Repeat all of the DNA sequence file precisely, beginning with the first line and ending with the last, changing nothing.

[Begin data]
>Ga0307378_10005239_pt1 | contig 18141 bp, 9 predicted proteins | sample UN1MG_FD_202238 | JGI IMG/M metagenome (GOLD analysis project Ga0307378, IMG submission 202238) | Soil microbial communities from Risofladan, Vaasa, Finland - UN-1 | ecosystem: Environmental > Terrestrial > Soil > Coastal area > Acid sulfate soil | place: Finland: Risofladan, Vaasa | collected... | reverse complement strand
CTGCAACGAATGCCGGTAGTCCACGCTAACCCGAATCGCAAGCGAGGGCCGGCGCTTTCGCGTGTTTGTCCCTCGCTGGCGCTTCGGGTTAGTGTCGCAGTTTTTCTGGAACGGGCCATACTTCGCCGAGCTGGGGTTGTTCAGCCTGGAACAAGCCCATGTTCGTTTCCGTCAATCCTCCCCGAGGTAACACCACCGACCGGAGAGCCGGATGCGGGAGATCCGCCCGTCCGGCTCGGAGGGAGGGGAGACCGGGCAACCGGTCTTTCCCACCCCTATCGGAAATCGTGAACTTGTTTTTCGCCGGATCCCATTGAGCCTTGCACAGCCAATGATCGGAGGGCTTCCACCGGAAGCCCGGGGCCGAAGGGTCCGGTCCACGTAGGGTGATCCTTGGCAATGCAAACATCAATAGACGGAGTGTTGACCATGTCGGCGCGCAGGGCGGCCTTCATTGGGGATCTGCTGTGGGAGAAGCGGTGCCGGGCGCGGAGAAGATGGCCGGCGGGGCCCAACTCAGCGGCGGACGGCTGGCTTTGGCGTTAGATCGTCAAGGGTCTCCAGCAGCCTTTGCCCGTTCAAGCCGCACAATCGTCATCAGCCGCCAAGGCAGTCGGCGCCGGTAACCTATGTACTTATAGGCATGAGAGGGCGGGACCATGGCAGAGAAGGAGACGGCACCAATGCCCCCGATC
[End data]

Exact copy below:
>Ga0307378_10005239_pt1 | contig 18141 bp, 9 predicted proteins | sample UN1MG_FD_202238 | JGI IMG/M metagenome (GOLD analysis project Ga0307378, IMG submission 202238) | Soil microbial communities from Risofladan, Vaasa, Finland - UN-1 | ecosystem: Environmental > Terrestrial > Soil > Coastal area > Acid sulfate soil | place: Finland: Risofladan, Vaasa | collected... | reverse complement strand
CTGCAACGAATGCCGGTAGTCCACGCTAACCCGAATCGCAAGCGAGGGCCGGCGCTTTCGCGTGTTTGTCCCTCGCTGGCGCTTCGGGTTAGTGTCGCAGTTTTTCTGGAACGGGCCATACTTCGCCGAGCTGGGGTTGTTCAGCCTGGAACAAGCCCATGTTCGTTTCCGTCAATCCTCCCCGAGGTAACACCACCGACCGGAGAGCCGGATGCGGGAGATCCGCCCGTCCGGCTCGGAGGGAGGGGAGACCGGGCAACCGGTCTTTCCCACCCCTATCGGAAATCGTGAACTTGTTTTTCGCCGGATCCCATTGAGCCTTGCACAGCCAATGATCGGAGGGCTTCCACCGGAAGCCCGGGGCCGAAGGGTCCGGTCCACGTAGGGTGATCCTTGGCAATGCAAACATCAATAGACGGAGTGTTGACCATGTCGGCGCGCAGGGCGGCCTTCATTGGGGATCTGCTGTGGGAGAAGCGGTGCCGGGCGCGGAGAAGATGGCCGGCGGGGCCCAACTCAGCGGCGGACGGCTGGCTTTGGCGTTAGATCGTCAAGGGTCTCCAGCAGCCTTTGCCCGTTCAAGCCGCACAATCGTCATCAGCCGCCAAGGCAGTCGGCGCCGGTAACCTATGTACTTATAGGCATGAGAGGGCGGGACCATGGCAGAGAAGGAGACGGCACCAATGCCCCCGATC